The courts and Obama have taken positive steps, but policymakers can do more to aid the cause.
The courts have made 2014 a year of rapid progress on gay and lesbian rights. Now President Obama is pitching in. That leaves Congress as the only branch that has yet to act.
Obama announced Monday that he will sign an executive order barring federal contractors, which employ about 20 percent of the national workforce, from discriminating against gay, lesbian and transgender people in their workplaces. The news was long overdue: The president promised to sign such an order in his 2008 campaign.
In a way it is encouraging that Obama moves strongly on gay and lesbian rights during election years, because it indicates that a movement that long struggled to gain a foothold in public opinion is succeeding.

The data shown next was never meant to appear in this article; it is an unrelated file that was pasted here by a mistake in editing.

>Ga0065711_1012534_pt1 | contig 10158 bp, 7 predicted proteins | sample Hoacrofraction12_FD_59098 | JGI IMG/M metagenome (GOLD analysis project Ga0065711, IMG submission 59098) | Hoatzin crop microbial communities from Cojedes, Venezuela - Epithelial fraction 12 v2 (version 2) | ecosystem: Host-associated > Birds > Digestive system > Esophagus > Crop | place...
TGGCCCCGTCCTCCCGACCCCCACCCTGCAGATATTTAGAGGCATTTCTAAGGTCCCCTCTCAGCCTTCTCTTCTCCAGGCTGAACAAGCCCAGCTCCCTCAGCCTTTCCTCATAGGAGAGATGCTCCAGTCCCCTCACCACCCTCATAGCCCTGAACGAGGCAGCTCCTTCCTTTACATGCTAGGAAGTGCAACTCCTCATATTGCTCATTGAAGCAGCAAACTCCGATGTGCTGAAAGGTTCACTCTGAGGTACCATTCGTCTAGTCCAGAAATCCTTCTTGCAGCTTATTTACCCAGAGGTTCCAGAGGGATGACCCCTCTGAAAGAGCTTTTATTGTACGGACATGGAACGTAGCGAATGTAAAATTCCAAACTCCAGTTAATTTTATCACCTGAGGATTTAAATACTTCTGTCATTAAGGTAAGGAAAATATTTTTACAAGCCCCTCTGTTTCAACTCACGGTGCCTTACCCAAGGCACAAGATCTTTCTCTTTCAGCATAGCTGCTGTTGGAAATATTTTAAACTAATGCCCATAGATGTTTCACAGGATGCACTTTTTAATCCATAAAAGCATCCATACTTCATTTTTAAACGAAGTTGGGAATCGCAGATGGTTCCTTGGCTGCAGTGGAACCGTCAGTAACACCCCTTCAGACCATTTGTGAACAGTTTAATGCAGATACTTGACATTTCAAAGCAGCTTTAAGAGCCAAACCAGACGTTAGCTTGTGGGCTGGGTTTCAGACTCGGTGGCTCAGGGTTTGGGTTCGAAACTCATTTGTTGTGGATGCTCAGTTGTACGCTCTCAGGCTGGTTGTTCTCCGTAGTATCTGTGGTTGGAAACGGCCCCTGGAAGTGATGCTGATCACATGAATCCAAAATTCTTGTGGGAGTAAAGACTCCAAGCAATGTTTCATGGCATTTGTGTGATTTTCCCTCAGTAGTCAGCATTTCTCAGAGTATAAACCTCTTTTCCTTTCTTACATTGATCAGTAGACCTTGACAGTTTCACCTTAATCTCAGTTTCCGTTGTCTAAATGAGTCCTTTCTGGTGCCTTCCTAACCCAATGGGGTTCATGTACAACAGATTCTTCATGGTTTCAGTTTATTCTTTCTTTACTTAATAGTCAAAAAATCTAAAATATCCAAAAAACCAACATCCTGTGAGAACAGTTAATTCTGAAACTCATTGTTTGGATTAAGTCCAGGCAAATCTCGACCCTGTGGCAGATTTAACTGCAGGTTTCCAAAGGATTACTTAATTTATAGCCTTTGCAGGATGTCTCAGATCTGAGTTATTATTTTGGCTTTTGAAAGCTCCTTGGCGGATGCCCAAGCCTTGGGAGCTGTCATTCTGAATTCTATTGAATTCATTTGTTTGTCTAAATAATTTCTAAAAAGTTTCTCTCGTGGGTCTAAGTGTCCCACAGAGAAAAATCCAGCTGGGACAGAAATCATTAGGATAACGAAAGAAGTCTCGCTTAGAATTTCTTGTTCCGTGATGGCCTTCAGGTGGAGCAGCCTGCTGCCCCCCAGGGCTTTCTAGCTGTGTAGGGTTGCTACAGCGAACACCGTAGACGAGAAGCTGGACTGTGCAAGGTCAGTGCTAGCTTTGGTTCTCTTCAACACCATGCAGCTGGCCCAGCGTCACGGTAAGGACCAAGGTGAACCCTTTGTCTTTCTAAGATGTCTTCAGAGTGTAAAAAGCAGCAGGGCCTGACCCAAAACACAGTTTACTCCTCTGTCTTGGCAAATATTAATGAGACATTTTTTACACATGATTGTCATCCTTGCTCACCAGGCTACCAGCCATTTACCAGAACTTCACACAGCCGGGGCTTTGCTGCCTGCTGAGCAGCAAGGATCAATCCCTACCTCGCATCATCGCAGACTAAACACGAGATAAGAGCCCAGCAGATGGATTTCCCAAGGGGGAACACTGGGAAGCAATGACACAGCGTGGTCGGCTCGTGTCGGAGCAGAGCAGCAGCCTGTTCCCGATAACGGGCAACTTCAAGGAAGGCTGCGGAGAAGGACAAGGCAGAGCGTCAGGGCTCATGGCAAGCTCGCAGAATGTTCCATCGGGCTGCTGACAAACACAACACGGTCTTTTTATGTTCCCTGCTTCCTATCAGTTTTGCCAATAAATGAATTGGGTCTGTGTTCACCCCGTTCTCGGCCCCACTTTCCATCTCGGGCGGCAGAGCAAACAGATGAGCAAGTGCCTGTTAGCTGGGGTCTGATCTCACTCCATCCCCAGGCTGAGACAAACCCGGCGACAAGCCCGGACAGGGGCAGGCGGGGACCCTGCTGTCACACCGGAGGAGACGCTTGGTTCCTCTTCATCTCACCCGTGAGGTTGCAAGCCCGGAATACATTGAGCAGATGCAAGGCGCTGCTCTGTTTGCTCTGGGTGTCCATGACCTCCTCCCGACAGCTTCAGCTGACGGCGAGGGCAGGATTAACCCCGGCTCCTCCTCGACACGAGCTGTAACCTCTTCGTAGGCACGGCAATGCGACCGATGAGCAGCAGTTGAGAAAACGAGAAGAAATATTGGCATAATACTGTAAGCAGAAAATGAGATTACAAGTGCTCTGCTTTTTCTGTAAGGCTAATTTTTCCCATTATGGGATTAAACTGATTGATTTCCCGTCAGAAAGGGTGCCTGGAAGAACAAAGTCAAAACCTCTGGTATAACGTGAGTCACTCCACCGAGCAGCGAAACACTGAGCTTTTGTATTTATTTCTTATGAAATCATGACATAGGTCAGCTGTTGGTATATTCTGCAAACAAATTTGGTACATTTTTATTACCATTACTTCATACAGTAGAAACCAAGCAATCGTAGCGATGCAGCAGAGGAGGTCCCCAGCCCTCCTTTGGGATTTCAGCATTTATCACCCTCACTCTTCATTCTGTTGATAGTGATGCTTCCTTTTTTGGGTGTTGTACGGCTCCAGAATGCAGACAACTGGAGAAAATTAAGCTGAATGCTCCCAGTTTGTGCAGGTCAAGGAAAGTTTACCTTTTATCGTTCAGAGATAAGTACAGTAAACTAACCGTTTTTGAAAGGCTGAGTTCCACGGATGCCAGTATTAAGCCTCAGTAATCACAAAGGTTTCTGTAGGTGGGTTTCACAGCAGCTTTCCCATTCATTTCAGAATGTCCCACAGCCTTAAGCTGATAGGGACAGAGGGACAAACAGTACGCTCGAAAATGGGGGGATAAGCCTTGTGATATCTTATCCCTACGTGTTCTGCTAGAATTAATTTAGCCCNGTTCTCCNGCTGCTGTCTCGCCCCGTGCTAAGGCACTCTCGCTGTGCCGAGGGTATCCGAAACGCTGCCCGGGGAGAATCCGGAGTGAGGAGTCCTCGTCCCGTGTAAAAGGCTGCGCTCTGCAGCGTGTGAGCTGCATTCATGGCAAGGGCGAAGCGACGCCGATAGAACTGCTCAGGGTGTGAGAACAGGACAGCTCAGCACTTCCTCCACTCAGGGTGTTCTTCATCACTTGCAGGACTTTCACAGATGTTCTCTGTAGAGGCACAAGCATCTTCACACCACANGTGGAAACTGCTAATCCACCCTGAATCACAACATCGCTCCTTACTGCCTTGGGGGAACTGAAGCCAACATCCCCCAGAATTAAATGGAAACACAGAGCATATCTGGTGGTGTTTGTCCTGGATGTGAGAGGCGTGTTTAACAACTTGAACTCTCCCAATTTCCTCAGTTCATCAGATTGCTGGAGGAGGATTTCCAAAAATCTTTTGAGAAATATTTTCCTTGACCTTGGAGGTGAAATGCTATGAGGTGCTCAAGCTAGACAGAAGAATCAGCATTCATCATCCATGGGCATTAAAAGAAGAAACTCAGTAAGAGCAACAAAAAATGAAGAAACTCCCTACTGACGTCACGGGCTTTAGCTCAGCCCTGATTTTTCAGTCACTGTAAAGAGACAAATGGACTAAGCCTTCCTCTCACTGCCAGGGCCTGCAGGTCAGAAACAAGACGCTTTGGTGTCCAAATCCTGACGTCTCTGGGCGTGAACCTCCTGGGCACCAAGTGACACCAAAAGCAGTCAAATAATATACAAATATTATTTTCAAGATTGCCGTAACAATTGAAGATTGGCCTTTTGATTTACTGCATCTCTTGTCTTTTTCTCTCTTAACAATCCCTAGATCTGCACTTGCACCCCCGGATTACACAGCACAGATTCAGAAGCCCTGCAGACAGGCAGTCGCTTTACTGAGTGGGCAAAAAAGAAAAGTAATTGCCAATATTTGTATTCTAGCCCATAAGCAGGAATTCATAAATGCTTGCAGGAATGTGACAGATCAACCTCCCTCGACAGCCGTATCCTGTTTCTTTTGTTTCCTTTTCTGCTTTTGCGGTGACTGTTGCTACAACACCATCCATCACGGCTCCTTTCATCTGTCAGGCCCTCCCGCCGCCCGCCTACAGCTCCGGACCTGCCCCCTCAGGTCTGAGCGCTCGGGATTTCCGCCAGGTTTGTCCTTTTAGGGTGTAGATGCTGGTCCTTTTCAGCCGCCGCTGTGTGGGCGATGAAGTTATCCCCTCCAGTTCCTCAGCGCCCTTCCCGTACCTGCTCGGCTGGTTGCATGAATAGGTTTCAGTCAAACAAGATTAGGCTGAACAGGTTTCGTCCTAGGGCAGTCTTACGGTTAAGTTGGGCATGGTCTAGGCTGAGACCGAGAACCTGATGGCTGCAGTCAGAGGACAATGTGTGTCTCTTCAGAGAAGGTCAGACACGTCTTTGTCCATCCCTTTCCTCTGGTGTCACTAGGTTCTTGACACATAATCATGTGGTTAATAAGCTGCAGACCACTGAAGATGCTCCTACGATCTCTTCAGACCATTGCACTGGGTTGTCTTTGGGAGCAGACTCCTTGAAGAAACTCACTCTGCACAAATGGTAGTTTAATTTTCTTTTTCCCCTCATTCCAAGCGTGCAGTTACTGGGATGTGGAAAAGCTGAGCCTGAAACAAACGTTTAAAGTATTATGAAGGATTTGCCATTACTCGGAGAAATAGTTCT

Federal rules already prohibit discrimination based on race, color, national origin, religion and sex. Sexual orientation and gender identity have been glaring exceptions. Yes, government contractors generally have their own nondiscrimination rules, so the immediate, practical effect of this executive order may be small. But that merely suggests that compliance won’t be difficult, not that the order is unnecessary.
The status quo, a pointedly incomplete nondiscrimination policy, is flatly unfair. Besides, assurances from private companies have neither the certainty nor force of law that federal action brings.
In fact, federal policymakers should be much more ambitious. Obama’s reason for waiting to sign this executive order is that he would have preferred a comprehensive nondiscrimination policy, which only Congress can approve. Though he was wrong to wait so long, he was not wrong that legislation — covering all workplaces, not just those in business with the federal government — is the right goal.
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